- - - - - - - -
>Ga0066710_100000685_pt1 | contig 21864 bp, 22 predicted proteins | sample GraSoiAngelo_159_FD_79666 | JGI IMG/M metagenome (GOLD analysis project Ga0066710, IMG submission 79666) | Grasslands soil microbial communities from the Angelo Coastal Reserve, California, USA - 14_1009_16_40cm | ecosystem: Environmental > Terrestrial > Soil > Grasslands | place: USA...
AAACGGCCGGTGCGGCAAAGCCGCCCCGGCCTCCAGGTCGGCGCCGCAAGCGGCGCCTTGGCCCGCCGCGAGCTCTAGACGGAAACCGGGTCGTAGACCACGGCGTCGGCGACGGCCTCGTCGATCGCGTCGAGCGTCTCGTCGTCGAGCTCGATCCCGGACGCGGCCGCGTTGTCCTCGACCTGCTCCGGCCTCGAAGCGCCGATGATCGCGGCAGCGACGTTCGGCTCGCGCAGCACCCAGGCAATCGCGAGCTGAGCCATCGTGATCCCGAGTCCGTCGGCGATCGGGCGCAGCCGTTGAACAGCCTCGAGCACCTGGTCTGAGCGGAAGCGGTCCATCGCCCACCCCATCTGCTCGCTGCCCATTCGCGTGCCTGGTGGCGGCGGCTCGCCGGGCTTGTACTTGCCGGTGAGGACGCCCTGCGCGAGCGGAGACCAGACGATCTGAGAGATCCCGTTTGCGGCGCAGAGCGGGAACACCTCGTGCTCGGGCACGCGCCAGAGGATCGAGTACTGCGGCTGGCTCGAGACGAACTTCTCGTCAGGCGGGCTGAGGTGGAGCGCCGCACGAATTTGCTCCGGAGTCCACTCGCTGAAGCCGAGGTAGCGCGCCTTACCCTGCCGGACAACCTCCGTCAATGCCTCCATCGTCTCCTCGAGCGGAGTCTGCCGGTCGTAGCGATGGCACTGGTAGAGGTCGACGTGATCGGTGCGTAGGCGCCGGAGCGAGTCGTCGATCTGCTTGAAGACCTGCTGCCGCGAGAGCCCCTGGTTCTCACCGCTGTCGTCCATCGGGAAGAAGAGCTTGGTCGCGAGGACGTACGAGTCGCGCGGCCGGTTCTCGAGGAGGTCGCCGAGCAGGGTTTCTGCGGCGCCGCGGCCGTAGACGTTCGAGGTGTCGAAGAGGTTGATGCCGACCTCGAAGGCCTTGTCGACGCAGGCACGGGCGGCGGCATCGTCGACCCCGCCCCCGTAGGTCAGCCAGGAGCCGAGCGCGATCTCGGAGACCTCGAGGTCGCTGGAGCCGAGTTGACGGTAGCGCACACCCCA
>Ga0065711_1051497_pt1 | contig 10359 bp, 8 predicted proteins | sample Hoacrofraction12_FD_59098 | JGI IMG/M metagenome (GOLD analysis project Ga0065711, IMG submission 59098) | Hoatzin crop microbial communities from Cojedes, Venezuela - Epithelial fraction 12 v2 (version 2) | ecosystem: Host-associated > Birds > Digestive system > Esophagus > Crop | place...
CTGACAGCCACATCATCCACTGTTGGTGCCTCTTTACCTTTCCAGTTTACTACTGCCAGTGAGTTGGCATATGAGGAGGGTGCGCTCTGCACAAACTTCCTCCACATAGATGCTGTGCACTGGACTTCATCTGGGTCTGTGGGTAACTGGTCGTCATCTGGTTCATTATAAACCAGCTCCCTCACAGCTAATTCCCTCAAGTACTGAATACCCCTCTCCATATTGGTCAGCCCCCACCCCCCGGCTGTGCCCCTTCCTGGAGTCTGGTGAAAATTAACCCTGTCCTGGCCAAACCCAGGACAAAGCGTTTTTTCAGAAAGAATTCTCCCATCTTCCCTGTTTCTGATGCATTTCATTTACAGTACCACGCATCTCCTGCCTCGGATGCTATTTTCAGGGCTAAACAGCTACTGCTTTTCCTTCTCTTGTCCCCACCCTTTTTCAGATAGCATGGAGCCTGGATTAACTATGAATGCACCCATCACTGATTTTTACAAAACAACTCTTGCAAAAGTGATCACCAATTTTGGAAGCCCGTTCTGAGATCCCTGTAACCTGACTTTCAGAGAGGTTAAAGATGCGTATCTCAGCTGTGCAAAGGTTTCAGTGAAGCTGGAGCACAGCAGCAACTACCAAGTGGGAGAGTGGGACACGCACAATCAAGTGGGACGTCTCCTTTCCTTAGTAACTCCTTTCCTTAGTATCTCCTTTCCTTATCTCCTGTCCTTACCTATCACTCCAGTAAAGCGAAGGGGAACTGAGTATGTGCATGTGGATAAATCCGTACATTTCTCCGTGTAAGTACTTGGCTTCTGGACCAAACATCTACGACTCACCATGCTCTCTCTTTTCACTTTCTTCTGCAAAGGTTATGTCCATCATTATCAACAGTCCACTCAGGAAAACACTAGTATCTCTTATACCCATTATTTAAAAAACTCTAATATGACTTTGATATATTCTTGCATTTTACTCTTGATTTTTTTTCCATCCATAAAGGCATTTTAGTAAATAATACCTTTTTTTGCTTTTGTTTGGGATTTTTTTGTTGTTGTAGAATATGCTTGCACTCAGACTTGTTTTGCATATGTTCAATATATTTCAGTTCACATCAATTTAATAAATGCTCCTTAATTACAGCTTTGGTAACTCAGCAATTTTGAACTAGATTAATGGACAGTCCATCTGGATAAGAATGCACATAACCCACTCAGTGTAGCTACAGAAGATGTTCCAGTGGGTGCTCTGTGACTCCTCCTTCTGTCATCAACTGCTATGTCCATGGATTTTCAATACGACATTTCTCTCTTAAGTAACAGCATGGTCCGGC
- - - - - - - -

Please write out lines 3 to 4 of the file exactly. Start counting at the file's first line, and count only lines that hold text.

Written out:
>Ga0065711_1051497_pt1 | contig 10359 bp, 8 predicted proteins | sample Hoacrofraction12_FD_59098 | JGI IMG/M metagenome (GOLD analysis project Ga0065711, IMG submission 59098) | Hoatzin crop microbial communities from Cojedes, Venezuela - Epithelial fraction 12 v2 (version 2) | ecosystem: Host-associated > Birds > Digestive system > Esophagus > Crop | place...
CTGACAGCCACATCATCCACTGTTGGTGCCTCTTTACCTTTCCAGTTTACTACTGCCAGTGAGTTGGCATATGAGGAGGGTGCGCTCTGCACAAACTTCCTCCACATAGATGCTGTGCACTGGACTTCATCTGGGTCTGTGGGTAACTGGTCGTCATCTGGTTCATTATAAACCAGCTCCCTCACAGCTAATTCCCTCAAGTACTGAATACCCCTCTCCATATTGGTCAGCCCCCACCCCCCGGCTGTGCCCCTTCCTGGAGTCTGGTGAAAATTAACCCTGTCCTGGCCAAACCCAGGACAAAGCGTTTTTTCAGAAAGAATTCTCCCATCTTCCCTGTTTCTGATGCATTTCATTTACAGTACCACGCATCTCCTGCCTCGGATGCTATTTTCAGGGCTAAACAGCTACTGCTTTTCCTTCTCTTGTCCCCACCCTTTTTCAGATAGCATGGAGCCTGGATTAACTATGAATGCACCCATCACTGATTTTTACAAAACAACTCTTGCAAAAGTGATCACCAATTTTGGAAGCCCGTTCTGAGATCCCTGTAACCTGACTTTCAGAGAGGTTAAAGATGCGTATCTCAGCTGTGCAAAGGTTTCAGTGAAGCTGGAGCACAGCAGCAACTACCAAGTGGGAGAGTGGGACACGCACAATCAAGTGGGACGTCTCCTTTCCTTAGTAACTCCTTTCCTTAGTATCTCCTTTCCTTATCTCCTGTCCTTACCTATCACTCCAGTAAAGCGAAGGGGAACTGAGTATGTGCATGTGGATAAATCCGTACATTTCTCCGTGTAAGTACTTGGCTTCTGGACCAAACATCTACGACTCACCATGCTCTCTCTTTTCACTTTCTTCTGCAAAGGTTATGTCCATCATTATCAACAGTCCACTCAGGAAAACACTAGTATCTCTTATACCCATTATTTAAAAAACTCTAATATGACTTTGATATATTCTTGCATTTTACTCTTGATTTTTTTTCCATCCATAAAGGCATTTTAGTAAATAATACCTTTTTTTGCTTTTGTTTGGGATTTTTTTGTTGTTGTAGAATATGCTTGCACTCAGACTTGTTTTGCATATGTTCAATATATTTCAGTTCACATCAATTTAATAAATGCTCCTTAATTACAGCTTTGGTAACTCAGCAATTTTGAACTAGATTAATGGACAGTCCATCTGGATAAGAATGCACATAACCCACTCAGTGTAGCTACAGAAGATGTTCCAGTGGGTGCTCTGTGACTCCTCCTTCTGTCATCAACTGCTATGTCCATGGATTTTCAATACGACATTTCTCTCTTAAGTAACAGCATGGTCCGGC